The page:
RL: Yeah I agree 100%. A lot of the activities that we carry out on paid advertising are multi-tiered anyway which factors in that there are multiple touchpoints and I guess as you say we try and be as simple as we can when discussing this, but actually it's a lot more complex because people have these multiple touch points. You need to ensure that your product or your service remains visible at each available touchpoint that's relevant.
MC:: Okay, Gallery ads! So Gallery ads are actually something Google spoke about in Google marketing live but we mentioned these, I think it was in episode 5, so we highlighted there was a new beta for Google Ads in show called Gallery ads and I think that the example we had was something like holidays or flight. I think it's holidays to Croatia or flights to Croatia, and it was basically these ads that were appearing at the top of Search and they were images which was quite a big new thing having image ads in search - they had the swipeable slidable boxes.
So Google is now saying that these Gallery ads are going to be rolled out and they've said:
We've had some more details since we spoke about this in episode 5 which is that we know now Gallery ads function on a pay-per-click and pay-per-swipe basis. We know that you can include four to eight images in Gallery ads and you can have up to 70 characters for each image. It's interesting I find it almost slightly misleading in a way when they say they've got up to 25% more interactions, so I'm sure that interactions includes swipes as well as clicks which obviously doesn't put it as maybe a fair comparison to other types of Search ad. But I'm not really surprised because those gallery ads were huge, right?
They weren't like the little ads we get the top they have massive images so yeah I'm not really surprised they've got more interactions because we're sticking a huge thing at the top at the top of Search. I mean it's good for Google because more interaction with ads is going to give them more revenue basically. I mean what are your thoughts on this Rob? Have we got access to these now, last time we did not.
RL: We've just been given early beta access to the ad format and we've just finished a process of setting those adverts up for a client actually so I'm excited to see the results. My thought process here is that this is Google's attempt to merge social Instagram-style content to its Search results similar to what Baidu do for example, the Korean search engine. In terms of paying for swipes and micro-interaction - I think as long as the total cost per acquisition for leads or sales is low enough to drive a return on investment in my opinion it's all good.
But as with all paid search activities don't just look at the micro metrics such as click-through rates because really click-through rate is irrelevant. I mean it, you could spend £1,000 on these ads and not generate a single penny in revenue. So look at the interaction rate by all means but also take a look and see what impact it has on your bottom line.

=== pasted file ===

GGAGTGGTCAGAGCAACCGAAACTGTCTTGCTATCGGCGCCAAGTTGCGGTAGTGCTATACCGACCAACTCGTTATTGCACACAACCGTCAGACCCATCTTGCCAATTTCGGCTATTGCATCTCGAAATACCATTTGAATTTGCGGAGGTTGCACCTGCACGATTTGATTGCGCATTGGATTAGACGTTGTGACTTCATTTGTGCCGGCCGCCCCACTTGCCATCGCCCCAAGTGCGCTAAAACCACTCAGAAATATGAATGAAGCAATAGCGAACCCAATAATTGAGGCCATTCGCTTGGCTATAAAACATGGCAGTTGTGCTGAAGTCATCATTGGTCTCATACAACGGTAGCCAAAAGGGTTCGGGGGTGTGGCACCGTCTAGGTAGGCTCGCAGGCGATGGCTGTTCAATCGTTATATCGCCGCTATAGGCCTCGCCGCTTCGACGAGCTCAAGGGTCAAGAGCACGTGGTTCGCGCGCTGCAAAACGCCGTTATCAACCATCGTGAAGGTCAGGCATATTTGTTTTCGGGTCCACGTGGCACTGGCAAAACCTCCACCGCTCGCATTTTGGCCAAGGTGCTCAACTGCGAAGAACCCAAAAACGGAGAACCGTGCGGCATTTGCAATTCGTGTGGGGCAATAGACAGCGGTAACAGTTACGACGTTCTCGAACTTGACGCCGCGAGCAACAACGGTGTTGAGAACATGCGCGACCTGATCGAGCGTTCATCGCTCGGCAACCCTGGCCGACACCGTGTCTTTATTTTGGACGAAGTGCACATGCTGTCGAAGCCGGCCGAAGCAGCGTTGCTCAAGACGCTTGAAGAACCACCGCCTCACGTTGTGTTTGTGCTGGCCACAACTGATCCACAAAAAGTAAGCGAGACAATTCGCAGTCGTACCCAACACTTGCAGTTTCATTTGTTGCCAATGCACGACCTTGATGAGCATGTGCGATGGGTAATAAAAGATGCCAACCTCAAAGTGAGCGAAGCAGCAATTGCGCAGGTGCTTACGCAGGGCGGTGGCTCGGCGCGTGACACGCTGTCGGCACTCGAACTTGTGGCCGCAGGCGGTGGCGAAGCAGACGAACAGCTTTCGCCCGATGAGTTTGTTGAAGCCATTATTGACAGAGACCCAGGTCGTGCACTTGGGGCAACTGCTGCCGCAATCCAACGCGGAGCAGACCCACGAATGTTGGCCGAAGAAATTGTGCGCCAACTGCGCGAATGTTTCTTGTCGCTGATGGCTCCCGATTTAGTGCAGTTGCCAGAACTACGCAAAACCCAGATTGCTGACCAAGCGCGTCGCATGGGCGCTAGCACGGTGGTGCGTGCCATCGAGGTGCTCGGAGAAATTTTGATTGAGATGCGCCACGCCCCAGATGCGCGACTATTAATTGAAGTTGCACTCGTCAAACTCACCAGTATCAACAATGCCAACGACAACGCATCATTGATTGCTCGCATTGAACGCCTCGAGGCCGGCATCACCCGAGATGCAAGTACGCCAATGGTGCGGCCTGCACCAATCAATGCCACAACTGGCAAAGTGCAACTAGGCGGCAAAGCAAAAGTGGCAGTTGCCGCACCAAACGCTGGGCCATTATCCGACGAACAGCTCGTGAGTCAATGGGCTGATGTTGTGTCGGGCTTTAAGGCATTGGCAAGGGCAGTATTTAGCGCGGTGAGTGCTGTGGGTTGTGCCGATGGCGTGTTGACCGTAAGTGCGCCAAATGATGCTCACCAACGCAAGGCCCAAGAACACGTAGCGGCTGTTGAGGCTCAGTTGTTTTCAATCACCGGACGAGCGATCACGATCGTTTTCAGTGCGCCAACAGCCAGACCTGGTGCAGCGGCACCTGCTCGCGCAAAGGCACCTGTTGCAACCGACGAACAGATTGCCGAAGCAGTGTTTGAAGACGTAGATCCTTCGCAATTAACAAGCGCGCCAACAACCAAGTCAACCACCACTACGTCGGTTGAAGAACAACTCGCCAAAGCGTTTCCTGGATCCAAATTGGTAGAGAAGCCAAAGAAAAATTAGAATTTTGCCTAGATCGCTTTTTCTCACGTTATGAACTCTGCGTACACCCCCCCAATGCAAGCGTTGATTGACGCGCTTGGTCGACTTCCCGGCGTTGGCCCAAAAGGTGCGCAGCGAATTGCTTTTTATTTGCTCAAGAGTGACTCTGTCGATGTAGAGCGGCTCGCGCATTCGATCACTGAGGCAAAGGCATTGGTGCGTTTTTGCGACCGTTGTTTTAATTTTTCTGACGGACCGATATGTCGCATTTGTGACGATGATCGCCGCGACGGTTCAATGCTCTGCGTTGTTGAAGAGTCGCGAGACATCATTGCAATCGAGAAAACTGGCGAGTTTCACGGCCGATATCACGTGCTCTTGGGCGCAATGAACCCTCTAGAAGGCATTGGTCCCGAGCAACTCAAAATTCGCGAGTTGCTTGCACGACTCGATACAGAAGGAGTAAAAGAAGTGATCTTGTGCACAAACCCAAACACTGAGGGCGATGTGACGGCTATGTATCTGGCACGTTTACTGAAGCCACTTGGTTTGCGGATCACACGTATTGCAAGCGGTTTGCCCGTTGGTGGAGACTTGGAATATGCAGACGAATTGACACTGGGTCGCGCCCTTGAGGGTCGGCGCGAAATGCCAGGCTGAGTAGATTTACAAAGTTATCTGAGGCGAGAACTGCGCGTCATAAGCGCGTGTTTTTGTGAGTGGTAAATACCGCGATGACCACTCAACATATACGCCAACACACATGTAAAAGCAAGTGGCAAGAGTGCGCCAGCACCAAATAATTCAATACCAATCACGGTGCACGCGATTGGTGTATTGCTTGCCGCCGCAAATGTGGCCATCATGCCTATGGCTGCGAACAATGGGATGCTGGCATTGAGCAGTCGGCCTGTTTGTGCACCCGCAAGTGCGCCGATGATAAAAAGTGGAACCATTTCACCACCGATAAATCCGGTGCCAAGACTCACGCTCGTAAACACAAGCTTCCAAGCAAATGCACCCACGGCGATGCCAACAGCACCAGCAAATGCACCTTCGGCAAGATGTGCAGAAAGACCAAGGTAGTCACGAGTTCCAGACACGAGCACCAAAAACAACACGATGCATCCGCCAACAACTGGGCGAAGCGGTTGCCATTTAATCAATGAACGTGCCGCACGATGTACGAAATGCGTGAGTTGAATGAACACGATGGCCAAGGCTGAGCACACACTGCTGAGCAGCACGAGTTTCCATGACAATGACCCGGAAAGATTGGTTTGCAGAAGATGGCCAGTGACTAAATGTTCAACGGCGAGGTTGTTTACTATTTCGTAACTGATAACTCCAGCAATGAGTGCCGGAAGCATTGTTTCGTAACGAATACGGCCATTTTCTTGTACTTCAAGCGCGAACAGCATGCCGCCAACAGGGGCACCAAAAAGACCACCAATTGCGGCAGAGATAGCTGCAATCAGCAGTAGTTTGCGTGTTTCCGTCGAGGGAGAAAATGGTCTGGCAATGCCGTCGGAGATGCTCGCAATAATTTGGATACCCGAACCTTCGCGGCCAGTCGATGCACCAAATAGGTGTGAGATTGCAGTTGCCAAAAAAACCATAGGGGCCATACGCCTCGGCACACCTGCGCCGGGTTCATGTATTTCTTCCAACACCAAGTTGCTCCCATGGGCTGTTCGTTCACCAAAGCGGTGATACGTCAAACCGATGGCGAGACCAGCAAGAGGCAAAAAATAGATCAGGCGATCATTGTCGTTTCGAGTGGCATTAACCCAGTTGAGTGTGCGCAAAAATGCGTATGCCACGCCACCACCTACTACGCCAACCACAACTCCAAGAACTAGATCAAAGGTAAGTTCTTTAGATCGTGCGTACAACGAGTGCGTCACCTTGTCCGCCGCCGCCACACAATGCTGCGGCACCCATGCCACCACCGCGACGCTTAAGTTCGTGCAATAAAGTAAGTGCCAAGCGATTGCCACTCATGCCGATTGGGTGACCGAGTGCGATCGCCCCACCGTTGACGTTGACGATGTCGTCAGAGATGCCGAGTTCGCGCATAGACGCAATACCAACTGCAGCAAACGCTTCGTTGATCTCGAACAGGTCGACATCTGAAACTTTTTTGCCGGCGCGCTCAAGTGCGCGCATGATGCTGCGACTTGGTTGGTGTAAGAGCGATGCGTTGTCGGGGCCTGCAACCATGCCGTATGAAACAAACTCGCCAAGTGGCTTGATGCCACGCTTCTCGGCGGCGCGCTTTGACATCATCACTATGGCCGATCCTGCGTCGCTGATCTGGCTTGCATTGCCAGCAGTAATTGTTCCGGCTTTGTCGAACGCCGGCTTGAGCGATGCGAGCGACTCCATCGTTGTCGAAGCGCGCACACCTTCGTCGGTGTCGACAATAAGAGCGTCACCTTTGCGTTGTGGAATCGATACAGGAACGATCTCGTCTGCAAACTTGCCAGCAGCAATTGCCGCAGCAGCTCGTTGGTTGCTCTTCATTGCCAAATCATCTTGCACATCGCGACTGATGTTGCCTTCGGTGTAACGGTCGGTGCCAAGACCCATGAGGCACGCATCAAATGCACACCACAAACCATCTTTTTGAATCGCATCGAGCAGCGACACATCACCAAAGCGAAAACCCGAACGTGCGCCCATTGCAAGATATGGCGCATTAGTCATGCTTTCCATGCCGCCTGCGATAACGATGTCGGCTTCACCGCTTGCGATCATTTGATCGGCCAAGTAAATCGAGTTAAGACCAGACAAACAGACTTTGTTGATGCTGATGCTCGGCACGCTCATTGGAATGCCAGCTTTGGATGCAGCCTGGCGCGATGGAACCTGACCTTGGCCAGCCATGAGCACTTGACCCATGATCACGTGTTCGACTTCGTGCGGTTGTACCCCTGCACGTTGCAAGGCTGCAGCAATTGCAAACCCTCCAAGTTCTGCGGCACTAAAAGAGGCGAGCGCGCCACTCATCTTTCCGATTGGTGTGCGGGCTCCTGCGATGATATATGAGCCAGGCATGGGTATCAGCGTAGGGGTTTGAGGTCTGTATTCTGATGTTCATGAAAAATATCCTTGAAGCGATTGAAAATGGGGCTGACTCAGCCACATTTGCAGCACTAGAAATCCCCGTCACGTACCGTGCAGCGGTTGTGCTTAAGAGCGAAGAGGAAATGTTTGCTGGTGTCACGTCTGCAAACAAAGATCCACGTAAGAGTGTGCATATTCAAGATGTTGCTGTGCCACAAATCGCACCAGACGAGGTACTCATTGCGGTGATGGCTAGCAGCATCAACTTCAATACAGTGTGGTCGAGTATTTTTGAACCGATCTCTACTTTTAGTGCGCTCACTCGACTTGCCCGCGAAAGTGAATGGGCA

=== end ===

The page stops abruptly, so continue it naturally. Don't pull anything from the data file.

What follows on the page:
MC: I guess then people swiping through these gallery ads is like they're looking through your website anyway because you're still introducing them to your range of products or services right?
MC: I mean we've seen a lot of 0-click stuff happening with Google where they're really pulling content of websites out for better or worse onto their search engines so that’s interesting.
Okay, so that was that was Gallery ads, so Gallery ads are kind of coming to everyone now and it will be interesting to see what they do.
Something else that came up in Google marketing live was ‘Showcase Shopping Ads’, so hopefully you've heard of Showcase Shopping ads. They've been around for a while now and Google's announcement said:
So Showcase Shopping Ads are similar to Gallery ads in that they offer the ability to include multiple product images that are scrollable from left to right, and the ads can also offer an easy way for consumers to click through to product pages and then commerce and checkout. So this seems again like another way Google is trying to get your ads higher up I guess in the research process because I imagine quite a lot of research is done on places, I know a lot is researched on places like YouTube for products. I've put some images again in the show notes - the show notes are on search.withcandour.co.uk and you can you can see mock-ups of what these ads look like now on these different surfaces. So Rob you know we've been using Showcase ads for a while, what do you think - do you think it's going to be worthwhile opening these ads up to different places?
RL: I think as with all things, until you try it you just don't know. I've had mixed results with Showcase ads and they haven't been available for every industry, they become available once multiple advertisers start utilizing them. So they work quite well at the moment in fashion although due to the way you're charged you should expect a lower return on investment with these types of adverts, and that's literally because you're charged per interaction. So for example someone could swipe along and browse multiple products but not actually click through to your website so you need to bear that in mind, factor that into your cost per click or cost per interaction, as it is on this case. Just like with how video advertising on YouTube, you could generate potentially thousands of views but not generate any clicks to your website so it's just worth bearing that in mind using it, perhaps consider it more as a form of product awareness that initial touchpoint if you will - the first tier of advertising and as with all things just monitor it, don't overspend make sure you're actually generating a profit from it.